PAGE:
A Quantum Breakthrough Brings a Technique From Astronomy to the Nano-scale
Multi-messenger approach allows scientists to probe electronic and magnetic materials at ultra-small length scales.
Researchers at Columbia University and the University of California San Diego have introduced a “multi-messenger” approach to quantum physics that signifies a technological leap in how scientists can explore quantum materials.
“We have brought a technique from the inter-galactic scale down to the realm of the ultra-small,” said Dmitri Basov, Higgins Professor of Physics and director of the Energy Frontier Research Center at Columbia. "Equipped with multi-modal nanoscience tools we can now routinely go places no one thought would be possible as recently as five years ago.”
The findings appear in a recent article published in Nature Materials, led by A. S. McLeod, postdoctoral researcher, Columbia Nano Initiative, with co-authors Basov, A. J. Millis, at Columbia, and R.A. Averitt at UC San Diego.
The work was inspired by multi-messenger astrophysics, which emerged during the last decade as a revolutionary technique for the study of distant phenomena like black hole mergers. Simultaneous measurements from instruments, including infrared, optical, X-ray and gravitational-wave telescopes can, taken together, deliver a physical picture greater than the sum of their individual parts.
The search is on for new materials that can supplement the current reliance on electronic semiconductors. Control over material properties using light can offer improved functionality, speed, flexibility and energy efficiency for next-generation computing platforms.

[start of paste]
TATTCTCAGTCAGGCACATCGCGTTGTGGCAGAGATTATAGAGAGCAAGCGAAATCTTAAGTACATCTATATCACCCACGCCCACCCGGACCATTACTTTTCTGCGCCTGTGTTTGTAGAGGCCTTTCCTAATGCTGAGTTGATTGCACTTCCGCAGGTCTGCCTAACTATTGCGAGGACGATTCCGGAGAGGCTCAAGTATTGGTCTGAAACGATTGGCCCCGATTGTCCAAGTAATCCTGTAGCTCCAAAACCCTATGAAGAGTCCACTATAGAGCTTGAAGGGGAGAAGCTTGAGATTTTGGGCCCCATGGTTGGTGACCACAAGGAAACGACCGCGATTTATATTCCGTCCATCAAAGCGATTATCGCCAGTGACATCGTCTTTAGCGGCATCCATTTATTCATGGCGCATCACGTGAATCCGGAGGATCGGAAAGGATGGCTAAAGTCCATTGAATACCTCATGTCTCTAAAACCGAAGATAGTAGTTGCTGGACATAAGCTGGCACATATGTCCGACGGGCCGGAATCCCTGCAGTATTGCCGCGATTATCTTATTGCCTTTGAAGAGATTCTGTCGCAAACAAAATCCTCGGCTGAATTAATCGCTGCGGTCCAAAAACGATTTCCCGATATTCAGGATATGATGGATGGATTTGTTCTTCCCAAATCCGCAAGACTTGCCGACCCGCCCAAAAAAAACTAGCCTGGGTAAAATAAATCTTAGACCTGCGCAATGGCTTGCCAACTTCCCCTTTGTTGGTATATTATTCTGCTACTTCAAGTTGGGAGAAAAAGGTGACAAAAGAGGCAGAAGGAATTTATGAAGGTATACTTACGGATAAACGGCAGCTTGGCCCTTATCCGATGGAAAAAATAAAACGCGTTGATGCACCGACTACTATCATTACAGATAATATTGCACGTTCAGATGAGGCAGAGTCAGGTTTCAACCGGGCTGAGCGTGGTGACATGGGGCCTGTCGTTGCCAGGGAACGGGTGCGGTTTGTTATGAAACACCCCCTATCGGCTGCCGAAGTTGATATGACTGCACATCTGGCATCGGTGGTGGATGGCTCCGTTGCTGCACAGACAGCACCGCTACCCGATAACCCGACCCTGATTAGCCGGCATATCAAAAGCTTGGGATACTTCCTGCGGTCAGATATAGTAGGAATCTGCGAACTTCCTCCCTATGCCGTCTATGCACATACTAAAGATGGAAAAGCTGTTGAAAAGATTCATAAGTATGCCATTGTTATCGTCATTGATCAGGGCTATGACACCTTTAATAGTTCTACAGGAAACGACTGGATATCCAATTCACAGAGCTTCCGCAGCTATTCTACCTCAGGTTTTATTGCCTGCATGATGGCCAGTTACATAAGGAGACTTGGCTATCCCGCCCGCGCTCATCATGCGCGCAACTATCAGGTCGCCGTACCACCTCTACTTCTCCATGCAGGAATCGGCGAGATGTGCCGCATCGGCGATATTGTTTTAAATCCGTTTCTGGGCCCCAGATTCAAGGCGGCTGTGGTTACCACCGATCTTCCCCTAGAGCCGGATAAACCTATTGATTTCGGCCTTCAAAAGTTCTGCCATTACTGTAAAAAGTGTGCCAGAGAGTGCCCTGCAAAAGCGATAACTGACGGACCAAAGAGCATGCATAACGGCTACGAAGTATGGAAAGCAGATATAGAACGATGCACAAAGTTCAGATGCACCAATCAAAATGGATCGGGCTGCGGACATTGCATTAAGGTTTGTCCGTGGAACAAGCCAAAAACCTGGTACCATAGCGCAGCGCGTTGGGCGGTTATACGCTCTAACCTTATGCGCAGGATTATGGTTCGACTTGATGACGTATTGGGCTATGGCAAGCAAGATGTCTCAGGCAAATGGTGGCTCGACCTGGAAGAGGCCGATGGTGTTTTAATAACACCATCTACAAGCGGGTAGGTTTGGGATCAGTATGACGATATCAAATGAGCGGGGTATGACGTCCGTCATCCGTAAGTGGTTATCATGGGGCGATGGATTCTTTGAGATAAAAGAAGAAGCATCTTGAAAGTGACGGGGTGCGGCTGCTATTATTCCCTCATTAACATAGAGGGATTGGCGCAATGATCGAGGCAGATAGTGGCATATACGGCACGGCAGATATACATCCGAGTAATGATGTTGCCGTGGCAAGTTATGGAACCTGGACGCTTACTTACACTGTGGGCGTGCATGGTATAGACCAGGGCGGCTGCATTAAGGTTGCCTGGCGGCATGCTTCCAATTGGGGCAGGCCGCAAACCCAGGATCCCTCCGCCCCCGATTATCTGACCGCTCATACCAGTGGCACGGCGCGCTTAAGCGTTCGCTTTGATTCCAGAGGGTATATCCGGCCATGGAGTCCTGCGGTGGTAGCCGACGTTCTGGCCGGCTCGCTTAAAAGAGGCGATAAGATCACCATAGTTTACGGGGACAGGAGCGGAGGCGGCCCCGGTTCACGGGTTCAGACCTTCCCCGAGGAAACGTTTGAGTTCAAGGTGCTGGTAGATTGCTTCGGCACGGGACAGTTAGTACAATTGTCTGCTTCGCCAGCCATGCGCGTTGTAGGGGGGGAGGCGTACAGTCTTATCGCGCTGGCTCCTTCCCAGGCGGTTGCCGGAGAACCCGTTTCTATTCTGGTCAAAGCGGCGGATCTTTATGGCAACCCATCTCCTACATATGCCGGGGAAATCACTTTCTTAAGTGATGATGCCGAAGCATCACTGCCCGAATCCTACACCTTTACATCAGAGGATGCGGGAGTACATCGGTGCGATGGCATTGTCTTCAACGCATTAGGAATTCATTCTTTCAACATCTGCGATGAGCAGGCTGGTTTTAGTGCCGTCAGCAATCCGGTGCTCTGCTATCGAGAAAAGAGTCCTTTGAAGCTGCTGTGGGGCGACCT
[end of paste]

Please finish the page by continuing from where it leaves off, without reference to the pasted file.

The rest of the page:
Experimental papers on quantum materials have typically reported results obtained by employing only one type of spectroscopy. This study shows the power of using a combination of measurement techniques to simultaneously examine electrical and optical properties.
The researchers performed their experiment by focusing laser light onto the sharp tip of a needle probe coated with magnetic material, which becomes an antenna that delivers a high-intensity light pulse to the region of the sample underneath. The light pulse triggers a transition into a new phase of matter, creating a nanometer-scale region with new properties.
By scanning the probe over the surface of their thin film sample, the researchers were able to trigger the change locally and simultaneously manipulate and record the electrical, magnetic and optical properties of these regions with nanometer-scale precision.
The study reveals how unanticipated properties can emerge in long-studied quantum materials at ultra-small scales.
“It is relatively common to study these materials with scanning probes. But this is the first time an optical nano-probe has been combined with magnetic nano-imaging, and all at the very low temperatures where quantum materials show their merits,” said McLeod. “Now, investigation of quantum materials by multi-modal nanoscience offers a means to close the loop on programs to engineer them.”
The study, “Multi-messenger nanoprobes of hidden magnetism in a strained manganite,” was developed with support from Programmable Quantum Materials, an Energy Frontier Research Center funded by the United States Department of Energy (DOE), Office of Science and Basic Energy Sciences.